On the wall in Paolo Di Canio's office at the Academy of Light, Sunderland's training ground, is a framed letter from Sir Alex Ferguson, congratulating him on his achievements during his first season in charge at Swindon. It has pride of place.
On his desk are an assortment of letters from Sunderland supporters welcoming his appointment, explaining their devotion to the club, admiring his passion, setting out what is expected of him. He talks openly of the angels at the club who have tried to protect him in the period since he succeeded Martin O'Neill.
Protecting Di Canio and motivating him had not previously seemed necessary, but the storm the 44-year-old Italian has walked through has been more severe than any had predicted. His two daughters, he reveals, have also suffered.
It is Thursday. The Tyne-Wear derby, when Di Canio's Sunderland career will really begin, is three days away. He has made more bold predictions, about toppling Newcastle, about being a stallion, and it is only later, as the front slips, that he offers what seems a fairly heartfelt apology to those at the football club who have had to deal with the chaotic fallout from his appointment as head coach.
"I will thank them for the rest of my life, because what we had was not a normal change of management," he says. "The first few days were absolute madness for this club, but they were straight. They said, 'We know who we know, and we know Paolo Di Canio also and we will defend him.' That was crucial. This support that I received from the board, from the chairman, Mr [Ellis] Short, and the chief executive, Margaret Byrne, showed I am in good hands. They are my bodyguards.
"I was sad for the club, and obviously for my family, especially for my daughters. The oldest one goes to Southampton University and people were knocking on her door. I don't know how they found out where she lived. My little one, who is 15, goes to a British school in Rome. It is for them that I feel sad. I couldn't understand how it caused a problem for them.
"The players are crucial to get results and they responded very well, and that was a good foundation for me. They may have been upset by the change [of management] so it was a positive for me but, more importantly for me, I have to say thanks to everyone."
From that start to a Tyne-Wear derby. "The rivalry is very intense," he says. "At the hotel the other day, there was a young guy who was there working and he saw me and my staff walk out of the hotel and he called, 'Paolo, Paolo'.
"I don't want to repeat what he said, but he pulled up his trouser leg and showed a Sunderland tattoo. I said we will do the right job and make sure that the fans will be proud, because we know it's a massive, massive game.
"It's important that we celebrate at the end of the game and maybe I'm going to celebrate more than them. My nature is to jump with them with my scarf, not because I want their love, but because I know how they feel. I was a fan like them. I used to go away from home everywhere, on the terraces with the fans and singing.'
Di Canio was in his office, three days after his appointment, when he overheard a meeting of the Sunderland Supporters' Association in a nearby room. It had been planned before the managerial change.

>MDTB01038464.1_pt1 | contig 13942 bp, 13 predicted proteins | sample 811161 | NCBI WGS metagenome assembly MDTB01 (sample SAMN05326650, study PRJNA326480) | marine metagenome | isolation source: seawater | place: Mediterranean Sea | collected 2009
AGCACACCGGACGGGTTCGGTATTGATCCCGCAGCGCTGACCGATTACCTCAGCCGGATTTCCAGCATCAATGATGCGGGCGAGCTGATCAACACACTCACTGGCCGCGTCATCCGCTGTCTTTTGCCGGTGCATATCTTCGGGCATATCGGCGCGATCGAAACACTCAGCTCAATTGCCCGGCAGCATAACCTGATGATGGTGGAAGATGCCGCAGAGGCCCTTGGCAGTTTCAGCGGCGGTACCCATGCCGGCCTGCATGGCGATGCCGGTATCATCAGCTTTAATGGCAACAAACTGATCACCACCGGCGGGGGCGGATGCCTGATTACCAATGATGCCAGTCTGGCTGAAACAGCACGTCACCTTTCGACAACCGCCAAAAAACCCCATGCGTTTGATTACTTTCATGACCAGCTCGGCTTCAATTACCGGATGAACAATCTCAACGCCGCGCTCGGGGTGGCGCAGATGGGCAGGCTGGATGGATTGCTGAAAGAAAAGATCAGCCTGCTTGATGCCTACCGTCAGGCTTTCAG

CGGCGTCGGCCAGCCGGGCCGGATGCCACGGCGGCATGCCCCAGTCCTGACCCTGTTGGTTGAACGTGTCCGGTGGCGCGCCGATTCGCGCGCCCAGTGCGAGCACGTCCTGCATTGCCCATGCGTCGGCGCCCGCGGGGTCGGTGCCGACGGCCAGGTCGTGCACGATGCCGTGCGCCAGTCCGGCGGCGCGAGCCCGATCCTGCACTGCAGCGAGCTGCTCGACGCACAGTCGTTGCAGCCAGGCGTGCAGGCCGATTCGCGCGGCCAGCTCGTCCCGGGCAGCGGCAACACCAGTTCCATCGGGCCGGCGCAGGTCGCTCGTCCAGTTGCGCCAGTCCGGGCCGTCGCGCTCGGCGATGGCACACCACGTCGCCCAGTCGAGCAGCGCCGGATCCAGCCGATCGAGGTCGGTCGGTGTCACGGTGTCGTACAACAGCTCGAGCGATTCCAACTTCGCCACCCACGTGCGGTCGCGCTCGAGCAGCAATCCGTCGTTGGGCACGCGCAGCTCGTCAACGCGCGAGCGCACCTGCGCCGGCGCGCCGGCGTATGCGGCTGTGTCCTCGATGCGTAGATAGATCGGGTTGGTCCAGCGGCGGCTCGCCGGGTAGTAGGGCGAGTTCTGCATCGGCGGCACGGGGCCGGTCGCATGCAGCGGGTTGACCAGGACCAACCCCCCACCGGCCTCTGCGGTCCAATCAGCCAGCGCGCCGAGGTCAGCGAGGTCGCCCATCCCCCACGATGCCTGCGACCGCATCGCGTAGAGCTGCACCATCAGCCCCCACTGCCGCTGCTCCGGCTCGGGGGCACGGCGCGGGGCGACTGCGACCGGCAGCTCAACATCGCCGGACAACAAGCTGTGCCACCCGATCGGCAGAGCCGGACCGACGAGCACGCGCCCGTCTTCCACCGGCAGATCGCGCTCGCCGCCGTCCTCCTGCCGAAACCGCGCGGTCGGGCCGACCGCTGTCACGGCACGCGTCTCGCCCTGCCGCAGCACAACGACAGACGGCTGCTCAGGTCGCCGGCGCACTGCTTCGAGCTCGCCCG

"He left his office and met George Foster, the 86-year-old group's chairman, who led a chorus of approval over his arrival. A change to the narrative. He hugged Foster. "I will play you up front George," said Di Canio. "With your passion, we will be fine."
Even by Di Canio's standards, he has had two exhausting weeks. Newcastle's supporters were being warned on Friday morning on local television that they would risk arrest if they were caught mimicking racist or fascist salutes.
Di Canio himself had already been warned as to his touchline behaviour [Alan Pardew and O'Neill had clashed on the touchline at the same fixture last season]. "It would be more convenient for him if he didn't come [into Di Canio's technical area], to be honest. No, I'm joking!
"I don't know what happened. I know it was a very hard derby. There was a very rash moment, but we know that can happen. We have to make sure it will be a derby with fire, but everybody has to behave.''
Within this maelstrom for Di Canio is the desire to be accepted as a good manager. He spoke with pride of the letter that hangs on his wall.
"Fergie was good to me when I won the title last year," he says. "He sent me a letter. He said, 'I like your philosophy. Keep going, this sort of play is the future of football.' It was signed by him. Beautiful."
Alan Pardew calling for clash-free day
Alan Pardew had said it is essential that he and Paolo Di Canio do not clash during the Newcastle-Sunderland derby at St James' Park today.
The two clubs were fined £60,000 for their behaviour in the corresponding fixture last season, when the two benches became involved in a heated row during the volatile game.
"We both have got responsibilities to conduct ourselves in the right way," said Pardew. "He's quite right when he says he needs to stay in his box. He says I've got to stay in mine, I'm happy with that, let's hope that's the case.
"He lives and breathes the game and he loves it. That love of the game comes through and you need to channel it in the right way, and find a way to channel it and get your enthusiasm into the players."
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